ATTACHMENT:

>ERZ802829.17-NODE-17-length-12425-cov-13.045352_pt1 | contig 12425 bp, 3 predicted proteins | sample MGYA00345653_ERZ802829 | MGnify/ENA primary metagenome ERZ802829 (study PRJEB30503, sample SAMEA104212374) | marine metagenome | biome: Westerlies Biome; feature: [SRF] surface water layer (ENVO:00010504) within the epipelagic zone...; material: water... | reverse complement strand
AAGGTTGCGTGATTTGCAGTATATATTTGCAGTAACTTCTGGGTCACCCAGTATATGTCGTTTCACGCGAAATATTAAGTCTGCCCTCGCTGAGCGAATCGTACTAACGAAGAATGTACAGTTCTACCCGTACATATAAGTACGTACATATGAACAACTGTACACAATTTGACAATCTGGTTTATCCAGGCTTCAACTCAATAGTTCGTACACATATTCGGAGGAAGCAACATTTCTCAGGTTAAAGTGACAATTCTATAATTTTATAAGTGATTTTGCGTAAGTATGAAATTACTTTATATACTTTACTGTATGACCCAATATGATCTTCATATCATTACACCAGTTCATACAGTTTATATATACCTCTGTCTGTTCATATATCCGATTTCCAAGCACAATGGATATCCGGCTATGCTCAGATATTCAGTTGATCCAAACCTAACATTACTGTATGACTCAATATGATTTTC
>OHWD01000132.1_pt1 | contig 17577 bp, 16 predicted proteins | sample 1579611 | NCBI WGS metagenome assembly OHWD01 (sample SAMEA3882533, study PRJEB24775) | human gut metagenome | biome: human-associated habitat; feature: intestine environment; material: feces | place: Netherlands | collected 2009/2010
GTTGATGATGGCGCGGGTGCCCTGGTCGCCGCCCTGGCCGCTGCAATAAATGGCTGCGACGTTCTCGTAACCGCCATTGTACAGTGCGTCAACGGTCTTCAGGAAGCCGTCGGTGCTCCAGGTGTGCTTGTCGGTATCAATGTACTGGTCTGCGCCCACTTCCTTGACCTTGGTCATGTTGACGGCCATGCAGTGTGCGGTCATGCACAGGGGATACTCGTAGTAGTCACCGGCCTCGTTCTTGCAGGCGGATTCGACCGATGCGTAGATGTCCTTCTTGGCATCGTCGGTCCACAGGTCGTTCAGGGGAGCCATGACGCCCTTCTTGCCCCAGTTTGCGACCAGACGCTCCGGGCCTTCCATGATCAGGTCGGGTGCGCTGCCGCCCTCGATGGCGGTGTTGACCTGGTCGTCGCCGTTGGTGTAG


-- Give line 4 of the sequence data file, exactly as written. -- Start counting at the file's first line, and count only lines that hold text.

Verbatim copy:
GTTGATGATGGCGCGGGTGCCCTGGTCGCCGCCCTGGCCGCTGCAATAAATGGCTGCGACGTTCTCGTAACCGCCATTGTACAGTGCGTCAACGGTCTTCAGGAAGCCGTCGGTGCTCCAGGTGTGCTTGTCGGTATCAATGTACTGGTCTGCGCCCACTTCCTTGACCTTGGTCATGTTGACGGCCATGCAGTGTGCGGTCATGCACAGGGGATACTCGTAGTAGTCACCGGCCTCGTTCTTGCAGGCGGATTCGACCGATGCGTAGATGTCCTTCTTGGCATCGTCGGTCCACAGGTCGTTCAGGGGAGCCATGACGCCCTTCTTGCCCCAGTTTGCGACCAGACGCTCCGGGCCTTCCATGATCAGGTCGGGTGCGCTGCCGCCCTCGATGGCGGTGTTGACCTGGTCGTCGCCGTTGGTGTAG